The phrase, ‘When in Rome, do as the Romans do,’ means it is polite and possibly advantageous to abide by the customs of a society when one is a visitor.
It is also taken to mean following others for the sake of conformity and convenience, and to avoid unnecessary exertions.
In this loose interpretation, it is adopted as a philosophy of life by many people. They believe in following current trends without using their scruples too much, as it is easier to go along with the crowd than invite curiosity, ridicule or opposition. It definitely is an attractive proposition, as one can escape potential embarrassment and hostility.
But, such thinking and course of action also condemn one to mediocrity and are unlikely to help one achieve anything exceptional. Anyone who wishes to do something worthwhile in life has to do it on the foundation of sound principles and character. This may involve swimming against the tide. Conforming to what everyone else is doing may mean compromising on one’s principles, and even ethics.
Living such a life may be easy, but it does involve the realisation, even if momentary, that one has given up one’s values so as not to uncomfortably stand out from the crowd. It is values that make life worth living, and preserving them enriches it even if no one around us appreciates those values.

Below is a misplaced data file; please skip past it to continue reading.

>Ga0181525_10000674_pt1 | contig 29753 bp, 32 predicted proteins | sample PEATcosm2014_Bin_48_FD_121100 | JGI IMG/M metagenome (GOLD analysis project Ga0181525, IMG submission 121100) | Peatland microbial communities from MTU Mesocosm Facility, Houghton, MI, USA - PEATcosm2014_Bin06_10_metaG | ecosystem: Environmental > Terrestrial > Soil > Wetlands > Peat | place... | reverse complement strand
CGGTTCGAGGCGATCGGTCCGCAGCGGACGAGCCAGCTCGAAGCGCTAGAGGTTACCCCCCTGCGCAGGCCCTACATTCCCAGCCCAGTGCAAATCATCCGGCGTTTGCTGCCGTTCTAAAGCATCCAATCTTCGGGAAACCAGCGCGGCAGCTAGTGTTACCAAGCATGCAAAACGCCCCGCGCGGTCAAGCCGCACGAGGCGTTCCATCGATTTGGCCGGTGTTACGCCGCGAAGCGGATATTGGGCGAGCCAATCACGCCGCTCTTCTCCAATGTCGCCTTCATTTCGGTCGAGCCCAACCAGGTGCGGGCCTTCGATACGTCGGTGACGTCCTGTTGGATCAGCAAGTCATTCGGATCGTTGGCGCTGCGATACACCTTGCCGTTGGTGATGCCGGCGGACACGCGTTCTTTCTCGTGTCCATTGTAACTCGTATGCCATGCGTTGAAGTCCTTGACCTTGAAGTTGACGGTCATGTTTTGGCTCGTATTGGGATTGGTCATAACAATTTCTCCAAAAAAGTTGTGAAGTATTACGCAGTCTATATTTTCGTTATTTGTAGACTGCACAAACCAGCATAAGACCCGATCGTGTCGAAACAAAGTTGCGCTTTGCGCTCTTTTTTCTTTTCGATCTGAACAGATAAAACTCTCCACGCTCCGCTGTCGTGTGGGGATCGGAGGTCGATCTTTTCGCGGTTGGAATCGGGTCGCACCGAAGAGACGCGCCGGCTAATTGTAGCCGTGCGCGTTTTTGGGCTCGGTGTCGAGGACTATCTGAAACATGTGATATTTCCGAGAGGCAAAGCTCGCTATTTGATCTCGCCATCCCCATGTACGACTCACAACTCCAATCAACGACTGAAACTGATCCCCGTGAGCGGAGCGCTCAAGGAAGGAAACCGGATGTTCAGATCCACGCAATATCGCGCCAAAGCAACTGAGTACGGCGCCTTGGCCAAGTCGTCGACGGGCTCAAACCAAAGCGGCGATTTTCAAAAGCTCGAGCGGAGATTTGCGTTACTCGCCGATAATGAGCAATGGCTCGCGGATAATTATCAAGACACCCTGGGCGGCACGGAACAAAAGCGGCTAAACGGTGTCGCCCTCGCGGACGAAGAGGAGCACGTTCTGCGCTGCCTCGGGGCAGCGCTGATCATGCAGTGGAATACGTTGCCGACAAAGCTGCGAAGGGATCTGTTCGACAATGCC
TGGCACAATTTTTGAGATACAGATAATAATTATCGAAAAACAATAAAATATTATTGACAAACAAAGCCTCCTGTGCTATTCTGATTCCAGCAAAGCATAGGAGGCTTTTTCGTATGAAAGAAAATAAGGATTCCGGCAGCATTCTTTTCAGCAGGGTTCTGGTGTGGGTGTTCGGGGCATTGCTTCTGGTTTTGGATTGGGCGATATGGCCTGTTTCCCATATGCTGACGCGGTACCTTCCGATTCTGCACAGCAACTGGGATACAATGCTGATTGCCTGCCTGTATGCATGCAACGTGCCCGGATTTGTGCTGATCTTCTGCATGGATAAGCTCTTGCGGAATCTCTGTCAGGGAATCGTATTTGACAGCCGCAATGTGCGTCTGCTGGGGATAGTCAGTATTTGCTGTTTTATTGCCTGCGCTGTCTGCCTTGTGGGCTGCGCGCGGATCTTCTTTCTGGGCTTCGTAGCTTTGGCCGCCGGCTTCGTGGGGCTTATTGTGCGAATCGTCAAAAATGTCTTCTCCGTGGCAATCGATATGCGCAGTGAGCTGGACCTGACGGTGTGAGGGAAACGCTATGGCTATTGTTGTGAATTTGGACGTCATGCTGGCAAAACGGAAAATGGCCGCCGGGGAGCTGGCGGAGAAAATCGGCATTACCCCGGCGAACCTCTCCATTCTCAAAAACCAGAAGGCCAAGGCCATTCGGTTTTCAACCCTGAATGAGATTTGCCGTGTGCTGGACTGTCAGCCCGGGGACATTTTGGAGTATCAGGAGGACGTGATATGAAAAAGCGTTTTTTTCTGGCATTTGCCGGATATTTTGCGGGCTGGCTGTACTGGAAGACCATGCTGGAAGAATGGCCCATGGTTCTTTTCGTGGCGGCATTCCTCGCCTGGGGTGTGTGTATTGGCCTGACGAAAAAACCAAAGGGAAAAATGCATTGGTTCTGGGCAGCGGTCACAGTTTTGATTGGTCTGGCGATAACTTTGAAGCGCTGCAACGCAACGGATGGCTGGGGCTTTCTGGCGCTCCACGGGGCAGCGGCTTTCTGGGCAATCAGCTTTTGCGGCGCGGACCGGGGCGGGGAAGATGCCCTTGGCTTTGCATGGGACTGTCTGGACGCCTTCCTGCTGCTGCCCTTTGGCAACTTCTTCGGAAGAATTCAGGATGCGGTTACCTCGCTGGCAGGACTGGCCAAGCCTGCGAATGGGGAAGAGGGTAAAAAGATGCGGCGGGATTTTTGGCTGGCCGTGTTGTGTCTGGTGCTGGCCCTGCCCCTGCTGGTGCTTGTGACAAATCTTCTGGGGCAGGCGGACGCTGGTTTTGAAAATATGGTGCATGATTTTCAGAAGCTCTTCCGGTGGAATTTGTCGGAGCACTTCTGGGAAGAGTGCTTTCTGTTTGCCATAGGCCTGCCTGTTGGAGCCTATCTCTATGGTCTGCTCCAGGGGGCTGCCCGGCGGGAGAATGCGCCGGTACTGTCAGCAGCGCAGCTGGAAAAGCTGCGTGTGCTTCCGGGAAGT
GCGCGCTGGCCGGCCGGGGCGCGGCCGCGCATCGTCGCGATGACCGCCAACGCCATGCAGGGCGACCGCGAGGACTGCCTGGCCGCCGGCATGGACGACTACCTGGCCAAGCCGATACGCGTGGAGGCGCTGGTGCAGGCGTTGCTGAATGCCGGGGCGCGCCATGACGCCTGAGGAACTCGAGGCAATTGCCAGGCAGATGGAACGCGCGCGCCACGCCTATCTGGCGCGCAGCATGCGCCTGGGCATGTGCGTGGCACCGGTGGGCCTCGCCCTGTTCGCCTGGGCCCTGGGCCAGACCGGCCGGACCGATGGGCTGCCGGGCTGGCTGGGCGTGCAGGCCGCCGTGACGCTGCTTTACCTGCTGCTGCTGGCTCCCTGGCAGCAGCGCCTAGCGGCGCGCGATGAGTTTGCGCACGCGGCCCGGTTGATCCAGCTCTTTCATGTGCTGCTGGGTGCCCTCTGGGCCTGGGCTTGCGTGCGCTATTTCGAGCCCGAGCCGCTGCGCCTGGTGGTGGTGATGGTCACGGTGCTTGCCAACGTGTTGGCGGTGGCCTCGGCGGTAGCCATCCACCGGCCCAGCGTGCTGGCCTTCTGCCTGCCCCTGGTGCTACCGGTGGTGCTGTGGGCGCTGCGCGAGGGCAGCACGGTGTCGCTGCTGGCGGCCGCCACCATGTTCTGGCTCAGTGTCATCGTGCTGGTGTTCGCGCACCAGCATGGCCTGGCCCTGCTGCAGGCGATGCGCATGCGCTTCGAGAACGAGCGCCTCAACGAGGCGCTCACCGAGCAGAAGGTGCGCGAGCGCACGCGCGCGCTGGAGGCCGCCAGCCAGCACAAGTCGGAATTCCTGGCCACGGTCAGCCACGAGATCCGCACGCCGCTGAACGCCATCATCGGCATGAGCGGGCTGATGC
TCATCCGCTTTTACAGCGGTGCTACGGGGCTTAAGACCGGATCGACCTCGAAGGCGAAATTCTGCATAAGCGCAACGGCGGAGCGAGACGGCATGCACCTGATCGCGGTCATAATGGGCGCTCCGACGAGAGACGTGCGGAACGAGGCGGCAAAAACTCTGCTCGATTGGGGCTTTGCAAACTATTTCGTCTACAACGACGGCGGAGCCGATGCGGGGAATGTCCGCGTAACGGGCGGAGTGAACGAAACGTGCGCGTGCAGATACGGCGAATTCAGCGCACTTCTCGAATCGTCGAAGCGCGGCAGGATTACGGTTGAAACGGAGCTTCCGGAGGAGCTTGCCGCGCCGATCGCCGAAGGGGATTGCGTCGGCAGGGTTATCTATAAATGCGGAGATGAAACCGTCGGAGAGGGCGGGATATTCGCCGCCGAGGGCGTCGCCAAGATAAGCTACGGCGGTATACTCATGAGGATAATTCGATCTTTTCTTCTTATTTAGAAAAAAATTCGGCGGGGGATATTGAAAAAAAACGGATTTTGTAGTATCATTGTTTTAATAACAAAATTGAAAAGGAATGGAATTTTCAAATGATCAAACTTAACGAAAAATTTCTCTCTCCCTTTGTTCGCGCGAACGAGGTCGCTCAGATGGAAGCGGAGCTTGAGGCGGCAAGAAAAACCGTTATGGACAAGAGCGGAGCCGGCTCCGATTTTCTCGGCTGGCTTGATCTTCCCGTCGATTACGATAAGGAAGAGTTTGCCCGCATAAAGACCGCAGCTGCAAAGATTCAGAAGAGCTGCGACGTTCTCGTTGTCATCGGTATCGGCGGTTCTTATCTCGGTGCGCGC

One who embodies values is a source of strength and inspiration for others and is vindicated sooner or later. As Mahatma Gandhi said, “Even if you are a minority of one, the truth is the truth.”
Truth has such power that it manifests itself without anyone having to prove it. Living by high ideals may not be a bed of roses and one may have to face a lot of opposition for persisting on a path that looks irrational to others, but that is the price one has to pay for having a clear conscience and the knowledge and satisfaction that one is on the right path.
History is full of examples of men and women who were little appreciated in their lifetime for their ideas and actions, but were later recognised as outstanding souls. Even man’s scientific progress has been made possible by individuals who challenged prevailing dogmas and conventional ways of thinking to reveal the truth.
Physicist and astronomer Galileo Galilei was accused of heresy and sentenced to house arrest for supporting the view that the earth moved around the sun and not vice versa, while philosopher, mathematician and astronomer Giordano Bruno was convicted of the same offence and burnt at the stake for his scientific and religious beliefs.